I know this route so well, the main one and all its little variations. All I need do is walk and obey the momentary impulse, noting the possibilities and little signposts. I know when I’ve entered the Zone (a mystical variation of the OED’s definition above); for now I have to cross the road, with its traffic coming from various directions, and it’s an effort to drop out into the mundane world of physical hazard, to keep my wits about me, to know what to do (just as at the Precinct, whose traffic-lights may be hazardous for a pedestrian). As soon as I revert to peaceful byways with little traffic, I can let conscious mind lie fallow to every impression that comes along.
Fallow adj. 2.Passing an abundance of spring weeds I’m transported once again to the time I lived in Holland for a few months, aged five. I used to go on my own to school, wide-eyed, noticing everything, encountering new things every day. So when I’m in this special state and see some human or seasonal manifestation, or detect a certain scent, I’m open to remembering my first encounter with it; and always surprised when it takes me to that brief period in Holland.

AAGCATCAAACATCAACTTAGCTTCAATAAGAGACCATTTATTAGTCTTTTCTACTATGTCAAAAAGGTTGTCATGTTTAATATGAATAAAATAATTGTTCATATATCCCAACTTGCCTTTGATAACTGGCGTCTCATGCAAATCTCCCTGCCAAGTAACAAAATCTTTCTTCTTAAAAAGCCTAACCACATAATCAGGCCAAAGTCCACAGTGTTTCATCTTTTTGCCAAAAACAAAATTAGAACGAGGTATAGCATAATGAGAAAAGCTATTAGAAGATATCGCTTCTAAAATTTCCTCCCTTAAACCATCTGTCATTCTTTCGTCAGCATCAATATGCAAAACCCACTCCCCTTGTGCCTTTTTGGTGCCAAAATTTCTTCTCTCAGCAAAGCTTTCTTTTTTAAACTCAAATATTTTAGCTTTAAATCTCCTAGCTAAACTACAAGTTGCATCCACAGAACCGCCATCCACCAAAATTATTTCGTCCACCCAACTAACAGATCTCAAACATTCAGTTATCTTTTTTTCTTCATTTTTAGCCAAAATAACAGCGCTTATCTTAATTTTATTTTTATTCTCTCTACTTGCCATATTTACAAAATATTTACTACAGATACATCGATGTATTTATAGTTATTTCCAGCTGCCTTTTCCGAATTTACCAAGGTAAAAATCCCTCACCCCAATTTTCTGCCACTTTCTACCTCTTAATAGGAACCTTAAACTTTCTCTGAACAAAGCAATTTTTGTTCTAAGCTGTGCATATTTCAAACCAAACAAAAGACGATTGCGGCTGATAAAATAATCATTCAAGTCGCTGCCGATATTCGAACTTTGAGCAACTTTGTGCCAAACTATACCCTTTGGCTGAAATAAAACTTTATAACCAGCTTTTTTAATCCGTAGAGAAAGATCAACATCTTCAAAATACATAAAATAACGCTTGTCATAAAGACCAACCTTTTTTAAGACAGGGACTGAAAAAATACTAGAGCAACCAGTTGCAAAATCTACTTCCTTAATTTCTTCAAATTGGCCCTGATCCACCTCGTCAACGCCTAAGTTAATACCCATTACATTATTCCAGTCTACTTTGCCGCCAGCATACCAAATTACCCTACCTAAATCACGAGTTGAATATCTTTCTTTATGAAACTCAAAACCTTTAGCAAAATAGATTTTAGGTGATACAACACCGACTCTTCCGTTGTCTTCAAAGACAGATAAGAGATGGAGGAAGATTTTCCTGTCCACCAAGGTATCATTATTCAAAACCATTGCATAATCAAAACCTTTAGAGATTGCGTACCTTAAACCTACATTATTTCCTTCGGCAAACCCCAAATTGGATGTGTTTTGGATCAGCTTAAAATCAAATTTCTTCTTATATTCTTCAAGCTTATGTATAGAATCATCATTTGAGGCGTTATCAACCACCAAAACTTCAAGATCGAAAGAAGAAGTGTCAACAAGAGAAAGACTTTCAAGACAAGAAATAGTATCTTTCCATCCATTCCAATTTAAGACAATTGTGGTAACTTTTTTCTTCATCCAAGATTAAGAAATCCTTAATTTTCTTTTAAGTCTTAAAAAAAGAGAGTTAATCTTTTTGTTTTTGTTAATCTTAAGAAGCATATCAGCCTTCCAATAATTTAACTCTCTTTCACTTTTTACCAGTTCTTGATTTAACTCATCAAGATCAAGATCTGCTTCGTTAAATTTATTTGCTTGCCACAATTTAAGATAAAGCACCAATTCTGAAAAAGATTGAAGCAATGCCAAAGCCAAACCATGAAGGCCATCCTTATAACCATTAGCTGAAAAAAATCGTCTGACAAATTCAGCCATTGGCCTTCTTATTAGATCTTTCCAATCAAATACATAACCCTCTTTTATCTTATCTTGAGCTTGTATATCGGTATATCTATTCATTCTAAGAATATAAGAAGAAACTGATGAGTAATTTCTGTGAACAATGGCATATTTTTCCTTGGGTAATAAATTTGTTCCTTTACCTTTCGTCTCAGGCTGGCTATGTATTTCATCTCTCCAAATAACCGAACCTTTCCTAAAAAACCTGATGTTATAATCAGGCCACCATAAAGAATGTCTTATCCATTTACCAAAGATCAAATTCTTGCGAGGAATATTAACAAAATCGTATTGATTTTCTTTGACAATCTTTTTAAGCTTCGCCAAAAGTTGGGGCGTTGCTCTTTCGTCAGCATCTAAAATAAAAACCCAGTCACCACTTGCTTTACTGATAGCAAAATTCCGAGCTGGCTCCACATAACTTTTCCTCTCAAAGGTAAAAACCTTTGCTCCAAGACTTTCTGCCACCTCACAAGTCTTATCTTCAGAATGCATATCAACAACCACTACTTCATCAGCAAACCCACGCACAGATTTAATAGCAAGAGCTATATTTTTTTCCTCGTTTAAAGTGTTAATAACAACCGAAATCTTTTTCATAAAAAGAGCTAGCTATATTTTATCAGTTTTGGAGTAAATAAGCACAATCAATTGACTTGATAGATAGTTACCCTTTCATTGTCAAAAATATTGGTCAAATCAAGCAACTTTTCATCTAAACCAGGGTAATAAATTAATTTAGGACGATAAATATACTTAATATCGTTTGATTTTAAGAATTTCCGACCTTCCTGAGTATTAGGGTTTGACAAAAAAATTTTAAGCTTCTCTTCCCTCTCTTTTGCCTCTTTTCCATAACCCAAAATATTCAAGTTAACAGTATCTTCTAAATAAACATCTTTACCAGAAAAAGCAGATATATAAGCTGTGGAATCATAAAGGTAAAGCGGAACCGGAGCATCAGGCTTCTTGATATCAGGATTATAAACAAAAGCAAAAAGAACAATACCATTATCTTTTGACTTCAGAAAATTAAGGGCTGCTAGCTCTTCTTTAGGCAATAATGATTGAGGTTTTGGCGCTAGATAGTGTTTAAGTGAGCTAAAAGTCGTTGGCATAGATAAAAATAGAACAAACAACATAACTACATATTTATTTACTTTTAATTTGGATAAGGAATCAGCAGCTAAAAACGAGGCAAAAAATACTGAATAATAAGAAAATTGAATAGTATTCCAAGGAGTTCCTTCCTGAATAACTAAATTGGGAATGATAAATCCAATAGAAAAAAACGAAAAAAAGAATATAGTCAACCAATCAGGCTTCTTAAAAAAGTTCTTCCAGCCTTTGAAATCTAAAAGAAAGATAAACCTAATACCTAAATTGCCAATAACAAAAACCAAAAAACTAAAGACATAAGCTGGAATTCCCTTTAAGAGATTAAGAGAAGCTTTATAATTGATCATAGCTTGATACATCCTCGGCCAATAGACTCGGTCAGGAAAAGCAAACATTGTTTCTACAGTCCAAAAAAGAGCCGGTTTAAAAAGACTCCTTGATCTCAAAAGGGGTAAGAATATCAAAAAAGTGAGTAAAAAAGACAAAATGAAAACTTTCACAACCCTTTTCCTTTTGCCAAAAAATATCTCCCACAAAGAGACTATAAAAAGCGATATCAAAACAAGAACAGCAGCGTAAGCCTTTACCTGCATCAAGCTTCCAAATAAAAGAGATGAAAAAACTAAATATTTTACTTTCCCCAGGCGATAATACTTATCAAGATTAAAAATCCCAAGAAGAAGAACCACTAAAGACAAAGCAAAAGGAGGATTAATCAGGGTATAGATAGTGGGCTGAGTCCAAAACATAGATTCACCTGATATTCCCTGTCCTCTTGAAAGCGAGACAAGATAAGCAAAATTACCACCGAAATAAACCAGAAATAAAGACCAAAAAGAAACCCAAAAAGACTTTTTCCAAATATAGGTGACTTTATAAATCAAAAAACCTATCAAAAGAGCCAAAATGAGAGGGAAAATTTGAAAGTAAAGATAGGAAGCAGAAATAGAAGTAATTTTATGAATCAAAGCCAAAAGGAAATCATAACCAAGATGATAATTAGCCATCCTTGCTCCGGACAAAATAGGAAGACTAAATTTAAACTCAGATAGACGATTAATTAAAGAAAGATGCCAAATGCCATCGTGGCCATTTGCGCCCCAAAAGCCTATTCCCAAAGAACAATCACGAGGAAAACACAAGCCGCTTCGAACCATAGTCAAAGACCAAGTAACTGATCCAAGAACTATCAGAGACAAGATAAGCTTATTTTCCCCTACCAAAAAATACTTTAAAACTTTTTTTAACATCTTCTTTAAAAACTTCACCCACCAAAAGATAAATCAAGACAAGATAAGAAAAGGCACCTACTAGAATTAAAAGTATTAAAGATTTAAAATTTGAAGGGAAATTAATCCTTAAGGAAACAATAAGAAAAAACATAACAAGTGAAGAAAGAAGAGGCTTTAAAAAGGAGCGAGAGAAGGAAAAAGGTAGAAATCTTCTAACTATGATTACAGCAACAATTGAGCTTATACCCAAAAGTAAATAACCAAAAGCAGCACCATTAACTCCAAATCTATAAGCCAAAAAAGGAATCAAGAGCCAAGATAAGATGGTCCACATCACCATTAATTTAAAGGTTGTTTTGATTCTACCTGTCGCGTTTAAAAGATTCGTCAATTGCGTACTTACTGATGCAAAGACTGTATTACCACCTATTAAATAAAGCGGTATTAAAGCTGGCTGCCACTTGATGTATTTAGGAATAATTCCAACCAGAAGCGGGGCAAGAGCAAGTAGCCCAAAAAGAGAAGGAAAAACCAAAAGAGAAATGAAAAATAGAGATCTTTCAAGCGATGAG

c. Fit for tillage; ploughed ready for sowing (obs.)
I was living with my “aunt”, who spoke good English, as most educated Dutch people do. But at first, when I was out on my own, I lacked language. I’ve recently taken to watching Dutch films on DVD, using the English subtitles but letting the lilt of the language & recognized words remind me. And it’s just as it was in my first days there, and all of my visits since: a hinterland, outside the flock looking in. But in school I learned Dutch rapidly, and forgot it as rapidly when my first Netherlandish sojourn came to its abrupt end.
This Valley Path lends the wayfarer a power of transportation to times past or never-existent. I’ve reached the two shallow ponds where numerous springs lift their eddies above the surface and spread ripples. The new houses no longer look like intruders, but add a dignity, like a silent audience to Nature’s phenomenon.